WOW. Just wow. Kia demonstrates a genuine maturity and focus on what customers want and need with the second generation cee’d.
It’s at its best with a 1.6-litre diesel under the bonnet, but price creep means it’s not the conspicuous bargain it once was.
First you’ll need to choose which diesel engine because the cee’d is offered with a choice of two.
The entry level 1.4-litre unit is no great hardship, generating 89bhp at 4,000rpm and 220Nm of torque at 1,500rpm.
Kia rather unhelpfully only offers this engine in base ‘1’ trim, so if you want equipment at the expense of horsepower, tough.
Still, it persuades you to migrate to the superior 1.6-litre CRDi unit which is no bad thing.
Here the sprint to 60mph is shaved from 13 seconds down to 11.5, with the 126bhp powerplant doing its best work between 1900 and 2750rpm, where it’s making 260Nm of torque.
Rowed along on a good percentage of those Newton metres, the cee’d feels agreeably sprightly and the engine note isn’t unpleasant either.
The steering isn’t the most natural feeling and there is quite a bit of wind and tyre noise, but it has a great front end with plenty of grip.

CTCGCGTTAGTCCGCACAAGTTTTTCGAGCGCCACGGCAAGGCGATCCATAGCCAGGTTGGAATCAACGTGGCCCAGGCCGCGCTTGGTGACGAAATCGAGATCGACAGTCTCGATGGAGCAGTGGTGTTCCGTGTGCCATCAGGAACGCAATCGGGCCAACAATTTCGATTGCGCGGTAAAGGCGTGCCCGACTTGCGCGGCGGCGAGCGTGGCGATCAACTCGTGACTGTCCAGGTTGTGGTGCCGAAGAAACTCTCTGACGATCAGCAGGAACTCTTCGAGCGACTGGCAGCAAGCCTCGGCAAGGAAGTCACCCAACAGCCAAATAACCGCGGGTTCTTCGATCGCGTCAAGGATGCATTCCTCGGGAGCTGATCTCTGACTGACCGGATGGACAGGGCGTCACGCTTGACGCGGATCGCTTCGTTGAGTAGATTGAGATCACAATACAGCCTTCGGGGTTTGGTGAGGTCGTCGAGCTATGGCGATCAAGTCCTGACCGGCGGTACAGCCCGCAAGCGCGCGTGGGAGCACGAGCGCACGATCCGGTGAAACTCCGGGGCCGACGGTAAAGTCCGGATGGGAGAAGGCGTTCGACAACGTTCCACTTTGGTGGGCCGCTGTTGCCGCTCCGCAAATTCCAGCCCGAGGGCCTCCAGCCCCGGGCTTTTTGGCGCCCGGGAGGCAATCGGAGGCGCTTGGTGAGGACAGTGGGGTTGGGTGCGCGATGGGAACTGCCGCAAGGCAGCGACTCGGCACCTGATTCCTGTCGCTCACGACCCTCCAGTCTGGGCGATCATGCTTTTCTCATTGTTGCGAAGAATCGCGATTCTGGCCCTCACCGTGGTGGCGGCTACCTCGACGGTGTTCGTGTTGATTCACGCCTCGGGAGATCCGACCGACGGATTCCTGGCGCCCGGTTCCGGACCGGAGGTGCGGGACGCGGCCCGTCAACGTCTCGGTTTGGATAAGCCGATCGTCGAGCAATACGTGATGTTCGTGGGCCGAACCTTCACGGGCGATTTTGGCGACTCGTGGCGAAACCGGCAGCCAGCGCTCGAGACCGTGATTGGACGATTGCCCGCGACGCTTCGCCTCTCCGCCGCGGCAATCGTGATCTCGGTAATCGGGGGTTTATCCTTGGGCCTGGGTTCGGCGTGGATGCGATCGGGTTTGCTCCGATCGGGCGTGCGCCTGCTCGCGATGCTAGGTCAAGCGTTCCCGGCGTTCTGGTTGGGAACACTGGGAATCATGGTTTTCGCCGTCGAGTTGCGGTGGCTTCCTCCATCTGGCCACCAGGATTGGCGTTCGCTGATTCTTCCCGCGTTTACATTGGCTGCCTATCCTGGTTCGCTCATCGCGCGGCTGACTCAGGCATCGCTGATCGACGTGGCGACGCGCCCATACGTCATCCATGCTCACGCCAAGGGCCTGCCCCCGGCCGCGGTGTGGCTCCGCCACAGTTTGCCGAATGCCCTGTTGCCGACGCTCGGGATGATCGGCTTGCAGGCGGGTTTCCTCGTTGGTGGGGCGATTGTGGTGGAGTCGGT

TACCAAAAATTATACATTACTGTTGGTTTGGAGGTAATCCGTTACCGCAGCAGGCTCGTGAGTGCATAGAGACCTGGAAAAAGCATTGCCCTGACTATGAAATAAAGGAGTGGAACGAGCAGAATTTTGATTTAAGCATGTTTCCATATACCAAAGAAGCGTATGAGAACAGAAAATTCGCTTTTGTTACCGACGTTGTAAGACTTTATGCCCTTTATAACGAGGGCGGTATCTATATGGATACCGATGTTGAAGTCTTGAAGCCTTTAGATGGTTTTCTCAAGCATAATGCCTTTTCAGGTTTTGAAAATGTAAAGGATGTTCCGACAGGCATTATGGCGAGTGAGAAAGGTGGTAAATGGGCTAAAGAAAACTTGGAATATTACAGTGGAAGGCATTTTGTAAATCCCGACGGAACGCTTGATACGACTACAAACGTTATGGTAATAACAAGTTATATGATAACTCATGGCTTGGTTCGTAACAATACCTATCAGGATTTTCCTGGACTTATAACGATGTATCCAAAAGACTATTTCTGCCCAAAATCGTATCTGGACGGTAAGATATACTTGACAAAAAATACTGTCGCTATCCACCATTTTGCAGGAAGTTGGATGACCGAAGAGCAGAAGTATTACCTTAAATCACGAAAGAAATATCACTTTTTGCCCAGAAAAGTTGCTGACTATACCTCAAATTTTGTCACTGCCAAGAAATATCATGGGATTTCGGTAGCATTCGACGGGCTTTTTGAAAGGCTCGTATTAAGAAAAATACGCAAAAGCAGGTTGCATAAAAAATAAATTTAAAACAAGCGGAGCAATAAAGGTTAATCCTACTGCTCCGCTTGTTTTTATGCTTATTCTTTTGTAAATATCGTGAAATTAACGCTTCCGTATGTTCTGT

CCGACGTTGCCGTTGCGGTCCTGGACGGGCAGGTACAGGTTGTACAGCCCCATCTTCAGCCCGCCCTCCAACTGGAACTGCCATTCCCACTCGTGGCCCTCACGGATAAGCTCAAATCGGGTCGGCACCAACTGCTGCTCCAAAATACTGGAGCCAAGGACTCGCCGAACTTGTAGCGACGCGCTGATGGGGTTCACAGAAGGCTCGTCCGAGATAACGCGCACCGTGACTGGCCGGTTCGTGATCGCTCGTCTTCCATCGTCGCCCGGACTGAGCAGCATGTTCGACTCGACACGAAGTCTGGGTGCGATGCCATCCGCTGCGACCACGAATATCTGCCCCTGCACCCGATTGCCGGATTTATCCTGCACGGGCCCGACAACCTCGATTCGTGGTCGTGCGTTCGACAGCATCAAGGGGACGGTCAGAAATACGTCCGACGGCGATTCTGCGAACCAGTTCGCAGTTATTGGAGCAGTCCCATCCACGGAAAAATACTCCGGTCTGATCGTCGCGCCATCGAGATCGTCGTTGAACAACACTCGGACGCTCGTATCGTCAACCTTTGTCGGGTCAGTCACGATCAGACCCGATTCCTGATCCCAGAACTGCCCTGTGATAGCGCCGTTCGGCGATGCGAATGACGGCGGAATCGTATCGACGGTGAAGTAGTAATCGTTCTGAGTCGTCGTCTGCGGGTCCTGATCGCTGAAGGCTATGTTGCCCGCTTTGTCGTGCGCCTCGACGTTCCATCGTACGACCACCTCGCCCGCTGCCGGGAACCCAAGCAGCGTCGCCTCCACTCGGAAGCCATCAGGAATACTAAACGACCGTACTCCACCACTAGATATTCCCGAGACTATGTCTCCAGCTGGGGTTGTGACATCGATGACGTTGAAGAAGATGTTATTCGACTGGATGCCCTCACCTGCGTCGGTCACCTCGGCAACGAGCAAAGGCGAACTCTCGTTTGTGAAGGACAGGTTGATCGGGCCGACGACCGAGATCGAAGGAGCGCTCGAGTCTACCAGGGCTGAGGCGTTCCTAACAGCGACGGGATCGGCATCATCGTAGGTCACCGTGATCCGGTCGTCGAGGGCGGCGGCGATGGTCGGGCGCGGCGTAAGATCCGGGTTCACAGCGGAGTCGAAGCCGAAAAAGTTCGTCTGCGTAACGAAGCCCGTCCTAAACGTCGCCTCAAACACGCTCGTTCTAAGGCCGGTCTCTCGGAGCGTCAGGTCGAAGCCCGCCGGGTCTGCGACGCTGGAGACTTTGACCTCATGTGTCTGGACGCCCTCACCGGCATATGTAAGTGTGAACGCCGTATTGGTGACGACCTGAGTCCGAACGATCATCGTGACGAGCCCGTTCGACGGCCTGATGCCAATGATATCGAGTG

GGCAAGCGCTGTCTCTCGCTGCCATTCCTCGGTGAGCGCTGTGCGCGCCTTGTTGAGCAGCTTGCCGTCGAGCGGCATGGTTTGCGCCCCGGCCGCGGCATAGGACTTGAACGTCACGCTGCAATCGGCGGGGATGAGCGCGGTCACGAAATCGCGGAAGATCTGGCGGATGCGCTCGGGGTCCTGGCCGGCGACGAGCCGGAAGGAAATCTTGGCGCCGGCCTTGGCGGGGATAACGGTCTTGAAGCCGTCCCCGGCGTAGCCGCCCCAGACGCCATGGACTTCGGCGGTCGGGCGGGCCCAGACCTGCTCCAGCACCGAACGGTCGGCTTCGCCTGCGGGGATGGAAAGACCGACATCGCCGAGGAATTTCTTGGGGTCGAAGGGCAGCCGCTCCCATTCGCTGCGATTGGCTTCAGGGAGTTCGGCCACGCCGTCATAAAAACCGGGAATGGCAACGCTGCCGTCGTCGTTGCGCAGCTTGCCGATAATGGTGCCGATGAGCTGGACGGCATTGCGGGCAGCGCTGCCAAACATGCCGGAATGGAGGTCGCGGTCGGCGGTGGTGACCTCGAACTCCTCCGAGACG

It rolls a bit as you enter a corner, but you expect that in an all-rounder like this. Ride quality isn’t quite up to the class best but it’s not that far off.
The manual gearchange is light but positive and the brakes are excellent. It’s just a shame that Kia’s DCT twin-clutch transmission isn’t offered in conjunction with a diesel powerplant as yet.
The first cee’d was quite a handsome thing. The silhouette was a little retro but the detailing was neat.
This time round, the cee’d has a far more contemporary stance that’s both longer and lower than its predecessor, giving the five-door hatchback a more wedgy look.
It’s hard not to be impressed by the Kia cee’d diesel. Cover up the badge on the steering wheel and most people would have no clue they were sitting in a South Korean car.
There’s an assurance and maturity about its design that speaks of a manufacturer really finding its stride.
Where it runs into trouble is in the judging criteria. Things the old cee’d would have got away with now become salient issues.
The cee’d just doesn’t drive as well as a Focus and it won’t retain its value like a Golf.
If you’re priced with the big boys, you have to take your lumps with ‘em too.
Nevertheless, with its seven year warranty and generous equipment levels, the cee’d will continue to find buyers.
It’s no longer the no-brainer proposition it used to be, but those with a bit of savvy will recognise that with new cee’d comes new attractions.
Subtlety hasn’t always been a big sales winner though.
Despite this, I have faith that Kia knows what it’s doing.
This cee’d does just about enough to earn a recommendation from us.